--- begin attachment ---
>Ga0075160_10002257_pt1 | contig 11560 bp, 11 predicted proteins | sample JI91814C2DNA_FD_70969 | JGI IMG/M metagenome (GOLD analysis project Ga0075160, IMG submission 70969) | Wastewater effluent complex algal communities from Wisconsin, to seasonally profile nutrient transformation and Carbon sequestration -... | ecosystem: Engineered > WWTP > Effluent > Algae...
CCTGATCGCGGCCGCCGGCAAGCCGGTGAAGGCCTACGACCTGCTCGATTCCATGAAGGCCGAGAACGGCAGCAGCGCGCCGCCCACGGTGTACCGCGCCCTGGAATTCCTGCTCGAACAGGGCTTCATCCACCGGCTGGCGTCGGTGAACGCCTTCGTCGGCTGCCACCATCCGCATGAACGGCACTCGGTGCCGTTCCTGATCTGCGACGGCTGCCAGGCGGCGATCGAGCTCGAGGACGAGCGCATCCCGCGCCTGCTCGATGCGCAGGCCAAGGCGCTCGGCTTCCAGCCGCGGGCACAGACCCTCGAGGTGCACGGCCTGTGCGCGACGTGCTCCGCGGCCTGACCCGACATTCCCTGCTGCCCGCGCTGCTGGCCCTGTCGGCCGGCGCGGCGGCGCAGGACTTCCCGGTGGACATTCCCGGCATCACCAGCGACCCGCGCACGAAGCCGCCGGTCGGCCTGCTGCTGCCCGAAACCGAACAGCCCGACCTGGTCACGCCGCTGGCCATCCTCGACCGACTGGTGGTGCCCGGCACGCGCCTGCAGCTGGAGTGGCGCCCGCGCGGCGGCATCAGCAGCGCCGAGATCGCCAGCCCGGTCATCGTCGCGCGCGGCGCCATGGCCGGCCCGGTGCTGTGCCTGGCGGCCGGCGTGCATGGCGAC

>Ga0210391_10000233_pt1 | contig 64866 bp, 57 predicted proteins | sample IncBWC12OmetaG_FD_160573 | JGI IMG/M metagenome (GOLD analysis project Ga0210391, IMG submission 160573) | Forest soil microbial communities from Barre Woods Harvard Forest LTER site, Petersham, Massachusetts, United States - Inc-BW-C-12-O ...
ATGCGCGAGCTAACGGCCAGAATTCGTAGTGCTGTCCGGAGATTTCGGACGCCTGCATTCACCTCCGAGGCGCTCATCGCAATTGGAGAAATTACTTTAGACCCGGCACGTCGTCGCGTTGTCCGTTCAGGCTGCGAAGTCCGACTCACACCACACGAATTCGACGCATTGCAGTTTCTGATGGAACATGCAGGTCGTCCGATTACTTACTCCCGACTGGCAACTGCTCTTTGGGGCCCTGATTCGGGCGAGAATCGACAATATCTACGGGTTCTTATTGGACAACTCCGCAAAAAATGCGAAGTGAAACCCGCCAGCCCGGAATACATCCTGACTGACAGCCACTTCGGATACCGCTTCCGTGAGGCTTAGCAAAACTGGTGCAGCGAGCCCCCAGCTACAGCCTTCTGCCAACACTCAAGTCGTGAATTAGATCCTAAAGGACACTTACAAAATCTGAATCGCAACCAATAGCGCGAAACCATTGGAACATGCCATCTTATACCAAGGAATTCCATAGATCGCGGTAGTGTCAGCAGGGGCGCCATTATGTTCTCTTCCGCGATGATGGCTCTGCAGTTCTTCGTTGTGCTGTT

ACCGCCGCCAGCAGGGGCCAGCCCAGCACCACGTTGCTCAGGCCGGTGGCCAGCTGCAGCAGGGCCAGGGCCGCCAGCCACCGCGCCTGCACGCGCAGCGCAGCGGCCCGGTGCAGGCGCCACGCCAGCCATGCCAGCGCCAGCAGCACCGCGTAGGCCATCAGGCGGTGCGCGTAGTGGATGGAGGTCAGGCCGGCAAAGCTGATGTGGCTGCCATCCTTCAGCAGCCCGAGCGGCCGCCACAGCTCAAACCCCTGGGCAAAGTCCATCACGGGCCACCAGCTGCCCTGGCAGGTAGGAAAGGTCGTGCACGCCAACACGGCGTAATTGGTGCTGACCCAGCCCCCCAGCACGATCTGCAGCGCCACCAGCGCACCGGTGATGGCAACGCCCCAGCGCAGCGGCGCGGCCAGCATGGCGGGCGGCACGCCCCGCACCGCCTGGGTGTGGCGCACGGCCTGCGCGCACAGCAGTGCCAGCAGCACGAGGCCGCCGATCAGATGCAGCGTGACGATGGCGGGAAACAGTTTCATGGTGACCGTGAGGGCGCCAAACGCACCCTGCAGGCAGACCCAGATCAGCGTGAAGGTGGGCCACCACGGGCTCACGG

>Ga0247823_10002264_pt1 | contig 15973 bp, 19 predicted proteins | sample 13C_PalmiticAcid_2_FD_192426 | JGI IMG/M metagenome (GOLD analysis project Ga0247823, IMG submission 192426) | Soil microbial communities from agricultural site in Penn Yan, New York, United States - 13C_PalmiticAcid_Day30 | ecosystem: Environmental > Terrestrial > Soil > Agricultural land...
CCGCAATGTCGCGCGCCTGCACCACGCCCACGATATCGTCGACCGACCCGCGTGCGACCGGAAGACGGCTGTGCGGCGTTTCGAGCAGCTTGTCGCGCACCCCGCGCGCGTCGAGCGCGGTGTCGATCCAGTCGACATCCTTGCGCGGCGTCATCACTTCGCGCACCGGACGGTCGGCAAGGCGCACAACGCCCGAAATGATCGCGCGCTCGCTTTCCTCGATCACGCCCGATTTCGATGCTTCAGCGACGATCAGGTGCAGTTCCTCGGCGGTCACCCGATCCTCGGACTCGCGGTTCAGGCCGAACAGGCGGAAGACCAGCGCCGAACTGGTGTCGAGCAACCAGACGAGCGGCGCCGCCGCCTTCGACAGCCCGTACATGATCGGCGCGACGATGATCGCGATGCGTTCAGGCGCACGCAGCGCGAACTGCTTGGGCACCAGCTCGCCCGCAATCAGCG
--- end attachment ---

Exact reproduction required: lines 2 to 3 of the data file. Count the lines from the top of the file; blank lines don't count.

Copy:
CCTGATCGCGGCCGCCGGCAAGCCGGTGAAGGCCTACGACCTGCTCGATTCCATGAAGGCCGAGAACGGCAGCAGCGCGCCGCCCACGGTGTACCGCGCCCTGGAATTCCTGCTCGAACAGGGCTTCATCCACCGGCTGGCGTCGGTGAACGCCTTCGTCGGCTGCCACCATCCGCATGAACGGCACTCGGTGCCGTTCCTGATCTGCGACGGCTGCCAGGCGGCGATCGAGCTCGAGGACGAGCGCATCCCGCGCCTGCTCGATGCGCAGGCCAAGGCGCTCGGCTTCCAGCCGCGGGCACAGACCCTCGAGGTGCACGGCCTGTGCGCGACGTGCTCCGCGGCCTGACCCGACATTCCCTGCTGCCCGCGCTGCTGGCCCTGTCGGCCGGCGCGGCGGCGCAGGACTTCCCGGTGGACATTCCCGGCATCACCAGCGACCCGCGCACGAAGCCGCCGGTCGGCCTGCTGCTGCCCGAAACCGAACAGCCCGACCTGGTCACGCCGCTGGCCATCCTCGACCGACTGGTGGTGCCCGGCACGCGCCTGCAGCTGGAGTGGCGCCCGCGCGGCGGCATCAGCAGCGCCGAGATCGCCAGCCCGGTCATCGTCGCGCGCGGCGCCATGGCCGGCCCGGTGCTGTGCCTGGCGGCCGGCGTGCATGGCGAC

>Ga0210391_10000233_pt1 | contig 64866 bp, 57 predicted proteins | sample IncBWC12OmetaG_FD_160573 | JGI IMG/M metagenome (GOLD analysis project Ga0210391, IMG submission 160573) | Forest soil microbial communities from Barre Woods Harvard Forest LTER site, Petersham, Massachusetts, United States - Inc-BW-C-12-O ...